Historical revisionism is the illegitimate distortion of the historical record such that certain events appear in a more or less favorable light.
You’re No Napster
When I hear or read people discuss the “Napster business model” or “Napster’s visionary business model” or words to that effect, I know that I am in the presence of someone who has either not done their homework and lacks knowledge, or someone who has done their homework and is trying to spin. Or they’re not talking about the original Napster. Or something, but whatever it is, they are not reliable. Because this is something I know quite a bit about.
It must be said that Napster had no business model because Napster never made a nickel. Napster had investors, Napster had debt, Napster took in a lot of money, but none of it was in top line income. At best–at best–Napster proposed one or two business models. One was get big fast, go public, put some lipstick on it and shove it out the door. That isn’t a “business model”, that’s a VC exit strategy, and that never happened anyway. The other was a proposed subscription model that never launched (and that I worked on a second time with SNOCAP).
So you can say a lot of things about Napster but one thing you can’t say about Napster is that the company had a business model. And the biggest difference between Napster and practically everything that came after it is that Napster actually did respect artists, love music and wanted very much to get into a legitimate version of the p2p space–as evidenced by SNOCAP, which is to this day the best solution and was supported by the major labels, indie labels and independent artists. It remains to be seen whether consumers would have embraced it.
That truth does not fit into the narrative, though, so you don’t ever hear about it.
The latest version of this spin is in a recent post by New York Times tech reporter Farhad Manjoo, “Why Movie Streaming Sites So Fail to Satisfy” a long apologia for the illegal application Popcorn Time. His tell is here:
But like Napster in the late 1990s, Popcorn Time offered a glimpse of what seemed like the future, a model for how painless it should be to stream movies and TV shows online….In the music business, Napster’s vision eventually became a reality.
First of all, the principle similarities between Napster and Popcorn Time is that neither application was licensed and neither application paid license fees or royalties to anyone in the chain. That’s where it ends.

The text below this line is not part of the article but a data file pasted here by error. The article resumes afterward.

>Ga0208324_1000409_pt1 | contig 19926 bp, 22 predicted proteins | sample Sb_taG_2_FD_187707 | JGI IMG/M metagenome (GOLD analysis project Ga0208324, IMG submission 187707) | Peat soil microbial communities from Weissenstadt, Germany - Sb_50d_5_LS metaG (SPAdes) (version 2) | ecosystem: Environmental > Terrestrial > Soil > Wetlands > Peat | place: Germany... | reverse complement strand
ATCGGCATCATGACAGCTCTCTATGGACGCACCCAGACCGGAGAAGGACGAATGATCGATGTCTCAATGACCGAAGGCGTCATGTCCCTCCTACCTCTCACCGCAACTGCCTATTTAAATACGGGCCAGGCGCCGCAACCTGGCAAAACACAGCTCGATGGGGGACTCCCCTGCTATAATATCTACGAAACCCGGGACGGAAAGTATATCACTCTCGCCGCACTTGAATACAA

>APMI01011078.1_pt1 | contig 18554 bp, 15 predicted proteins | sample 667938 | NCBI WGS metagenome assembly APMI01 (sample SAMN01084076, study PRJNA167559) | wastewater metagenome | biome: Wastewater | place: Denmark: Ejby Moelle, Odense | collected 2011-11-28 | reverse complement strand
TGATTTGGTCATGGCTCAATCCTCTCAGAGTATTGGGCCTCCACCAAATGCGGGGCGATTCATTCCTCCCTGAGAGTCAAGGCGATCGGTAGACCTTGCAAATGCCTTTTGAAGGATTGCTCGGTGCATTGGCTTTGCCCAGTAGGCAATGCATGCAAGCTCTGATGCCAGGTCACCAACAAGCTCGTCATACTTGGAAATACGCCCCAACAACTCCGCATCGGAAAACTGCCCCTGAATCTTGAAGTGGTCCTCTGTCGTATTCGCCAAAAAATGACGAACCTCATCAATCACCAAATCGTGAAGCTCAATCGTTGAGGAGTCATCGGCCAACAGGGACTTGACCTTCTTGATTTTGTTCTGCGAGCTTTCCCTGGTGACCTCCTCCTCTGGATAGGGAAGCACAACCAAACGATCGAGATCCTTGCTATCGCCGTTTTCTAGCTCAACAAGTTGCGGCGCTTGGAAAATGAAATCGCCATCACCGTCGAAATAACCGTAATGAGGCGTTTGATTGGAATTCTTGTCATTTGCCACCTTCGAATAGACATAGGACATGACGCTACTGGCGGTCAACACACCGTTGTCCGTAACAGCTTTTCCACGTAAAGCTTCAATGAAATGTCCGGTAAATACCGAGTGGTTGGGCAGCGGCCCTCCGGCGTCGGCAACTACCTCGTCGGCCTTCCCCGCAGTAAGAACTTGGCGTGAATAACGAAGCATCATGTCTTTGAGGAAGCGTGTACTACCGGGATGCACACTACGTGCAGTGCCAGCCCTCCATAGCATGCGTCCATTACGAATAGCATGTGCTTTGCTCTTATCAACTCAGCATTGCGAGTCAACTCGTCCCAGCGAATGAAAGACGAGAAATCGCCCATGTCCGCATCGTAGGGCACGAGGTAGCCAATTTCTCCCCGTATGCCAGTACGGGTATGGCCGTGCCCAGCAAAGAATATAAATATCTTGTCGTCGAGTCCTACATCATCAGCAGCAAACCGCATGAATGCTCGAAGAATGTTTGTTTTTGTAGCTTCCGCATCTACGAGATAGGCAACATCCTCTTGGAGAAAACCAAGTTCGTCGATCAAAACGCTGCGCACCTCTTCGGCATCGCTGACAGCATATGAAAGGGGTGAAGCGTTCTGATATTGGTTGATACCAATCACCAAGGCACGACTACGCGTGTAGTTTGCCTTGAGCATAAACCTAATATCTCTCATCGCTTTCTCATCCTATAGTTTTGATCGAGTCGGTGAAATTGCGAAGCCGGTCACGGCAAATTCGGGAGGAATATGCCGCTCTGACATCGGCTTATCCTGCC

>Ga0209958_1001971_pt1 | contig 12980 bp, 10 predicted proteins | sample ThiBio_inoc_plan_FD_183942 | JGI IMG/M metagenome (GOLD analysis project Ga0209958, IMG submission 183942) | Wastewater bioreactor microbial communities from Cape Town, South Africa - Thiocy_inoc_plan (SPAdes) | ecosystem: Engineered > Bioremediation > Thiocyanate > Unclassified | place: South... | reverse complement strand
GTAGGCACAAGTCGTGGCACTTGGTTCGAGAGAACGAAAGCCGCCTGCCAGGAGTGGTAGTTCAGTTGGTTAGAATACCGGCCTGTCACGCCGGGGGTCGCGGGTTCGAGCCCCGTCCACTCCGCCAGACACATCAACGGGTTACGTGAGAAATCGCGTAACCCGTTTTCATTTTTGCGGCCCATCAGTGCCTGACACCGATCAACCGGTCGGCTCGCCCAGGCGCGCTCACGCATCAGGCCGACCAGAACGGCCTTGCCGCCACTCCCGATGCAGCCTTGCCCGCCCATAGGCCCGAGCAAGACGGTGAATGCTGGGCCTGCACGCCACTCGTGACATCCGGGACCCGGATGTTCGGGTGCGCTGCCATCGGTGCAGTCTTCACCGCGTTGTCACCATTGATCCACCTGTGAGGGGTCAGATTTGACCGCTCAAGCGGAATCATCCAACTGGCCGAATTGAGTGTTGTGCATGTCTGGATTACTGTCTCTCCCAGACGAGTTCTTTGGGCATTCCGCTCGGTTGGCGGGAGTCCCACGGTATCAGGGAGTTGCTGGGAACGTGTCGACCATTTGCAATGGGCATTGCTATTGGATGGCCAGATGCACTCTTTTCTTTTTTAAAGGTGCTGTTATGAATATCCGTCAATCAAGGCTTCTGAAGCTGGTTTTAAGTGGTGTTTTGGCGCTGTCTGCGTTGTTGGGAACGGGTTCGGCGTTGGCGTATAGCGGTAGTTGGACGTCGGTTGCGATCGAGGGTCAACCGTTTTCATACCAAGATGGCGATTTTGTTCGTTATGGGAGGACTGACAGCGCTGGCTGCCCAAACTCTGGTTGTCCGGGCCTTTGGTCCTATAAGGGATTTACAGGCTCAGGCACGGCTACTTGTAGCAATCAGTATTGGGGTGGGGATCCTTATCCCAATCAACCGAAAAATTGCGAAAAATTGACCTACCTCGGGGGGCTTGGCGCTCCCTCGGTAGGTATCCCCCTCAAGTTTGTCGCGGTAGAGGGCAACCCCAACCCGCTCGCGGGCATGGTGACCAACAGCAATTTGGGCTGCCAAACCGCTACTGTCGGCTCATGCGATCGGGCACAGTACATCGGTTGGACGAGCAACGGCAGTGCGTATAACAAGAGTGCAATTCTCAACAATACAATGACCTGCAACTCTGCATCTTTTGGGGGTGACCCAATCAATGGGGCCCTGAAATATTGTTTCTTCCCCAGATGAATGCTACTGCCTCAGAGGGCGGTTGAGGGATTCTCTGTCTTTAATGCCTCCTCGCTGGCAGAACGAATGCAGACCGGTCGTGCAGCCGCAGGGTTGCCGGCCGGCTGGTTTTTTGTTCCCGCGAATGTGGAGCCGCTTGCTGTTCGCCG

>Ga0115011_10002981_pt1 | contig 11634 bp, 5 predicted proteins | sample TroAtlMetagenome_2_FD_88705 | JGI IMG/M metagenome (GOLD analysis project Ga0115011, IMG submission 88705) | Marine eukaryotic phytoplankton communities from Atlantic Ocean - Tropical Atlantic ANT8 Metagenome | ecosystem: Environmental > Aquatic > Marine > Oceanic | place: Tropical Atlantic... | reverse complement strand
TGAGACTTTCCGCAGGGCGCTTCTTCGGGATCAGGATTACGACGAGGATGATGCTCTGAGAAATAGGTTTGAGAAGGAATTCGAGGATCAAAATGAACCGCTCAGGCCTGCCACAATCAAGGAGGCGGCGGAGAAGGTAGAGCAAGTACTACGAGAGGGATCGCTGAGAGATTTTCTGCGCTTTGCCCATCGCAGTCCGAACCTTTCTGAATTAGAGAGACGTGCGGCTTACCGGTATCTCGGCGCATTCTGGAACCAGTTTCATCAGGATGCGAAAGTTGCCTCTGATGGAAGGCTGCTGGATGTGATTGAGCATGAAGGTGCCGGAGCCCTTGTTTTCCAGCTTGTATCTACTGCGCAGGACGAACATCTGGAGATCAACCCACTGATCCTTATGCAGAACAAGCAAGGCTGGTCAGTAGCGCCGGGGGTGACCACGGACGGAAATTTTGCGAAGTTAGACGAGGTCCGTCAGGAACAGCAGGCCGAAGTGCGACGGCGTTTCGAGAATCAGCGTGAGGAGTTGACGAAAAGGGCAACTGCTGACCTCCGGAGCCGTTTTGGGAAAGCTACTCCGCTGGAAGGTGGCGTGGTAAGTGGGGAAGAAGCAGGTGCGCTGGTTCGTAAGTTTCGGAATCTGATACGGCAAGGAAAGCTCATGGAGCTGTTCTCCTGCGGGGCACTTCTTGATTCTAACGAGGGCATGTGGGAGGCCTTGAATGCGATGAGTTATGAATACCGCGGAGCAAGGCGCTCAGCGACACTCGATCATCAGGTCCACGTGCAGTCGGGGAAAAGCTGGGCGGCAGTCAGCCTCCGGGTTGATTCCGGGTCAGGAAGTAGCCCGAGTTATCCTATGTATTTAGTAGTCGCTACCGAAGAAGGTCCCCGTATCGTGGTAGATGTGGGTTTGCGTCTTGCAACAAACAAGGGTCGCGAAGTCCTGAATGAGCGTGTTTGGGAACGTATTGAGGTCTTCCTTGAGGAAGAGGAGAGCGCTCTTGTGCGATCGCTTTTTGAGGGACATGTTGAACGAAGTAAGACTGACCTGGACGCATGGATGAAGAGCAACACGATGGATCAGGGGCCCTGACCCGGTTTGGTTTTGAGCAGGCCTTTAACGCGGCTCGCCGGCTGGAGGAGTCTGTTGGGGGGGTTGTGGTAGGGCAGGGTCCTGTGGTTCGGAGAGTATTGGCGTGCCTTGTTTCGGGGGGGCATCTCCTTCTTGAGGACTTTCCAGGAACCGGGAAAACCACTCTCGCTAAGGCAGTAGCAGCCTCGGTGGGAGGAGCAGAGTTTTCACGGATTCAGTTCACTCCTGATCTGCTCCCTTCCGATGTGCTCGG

The biggest difference between Napster and Popcorn Time is that Napster could shut down and did when ordered by (now retired) Judge Marilyn Patel who was blessed to have the case appear in her court. Napster was not built to be a perpetual infringement machine–another fact that gets glossed over by the apologias to theft in the tech press.
Who ran Napster? As everyone knows it was Shawn Fanning. You know who he was, he appeared in court, he took responsibility for what he created and really tried hard to make it legitimate. He tried so hard that even after the Napster saga he came back for more with SNOCAP and got it figured out.
You know who wasn’t interested in implementing the SNOCAP model? Not the major labels–they all signed up. And unlike Mr. Manjoo, I know they did because I negotiated the contracts. The people who were not interested in implementing the SNOCAP licensed model were the pirates–why? Because they would have to pay royalties and it would cut into their profits. And of course, the way they made the profits was through the advertising agencies and networks.
What about Popcorn Time? Mr. Manjoo describes Popcorn Time (basically a skin for a Bit Torrent seeder by the looks of it) as being:
A team of web designers recently released an astonishingly innovative app for streaming movies online. The program, Popcorn Time, worked a bit like Netflix, except it had one unusual, killer feature. It was full of movies you’d want to watch.
Here’s now Wikipedia describes Popcorn Time:
Popcorn Time is a multi-platform, free and open source media player. Initially created by an anonymous group of developers who identified themselves as being from Argentina, the program is intended as a free parallel to subscription-based video streaming services such as Netflix. The program streams pirated films directly from YTS and other torrent trackers.
And regardless of whether you think Mr. Manjoo is purposely spinning to hide the fact that the app developers are themselves hiding from prosecution, it is clear that Popcorn Time is nothing like Napster. Mr. Manjoo does not get to have his own facts.
She’s So Clumsy She Fell Into a Door
The classic wife-beater excuse is that his wife is “so clumsy she fell into the door”. (You’ll have to imagine the Mafia accent.) And we’ve been hearing this kind of “blame the victim” excuse-making to justify piracy for over a decade.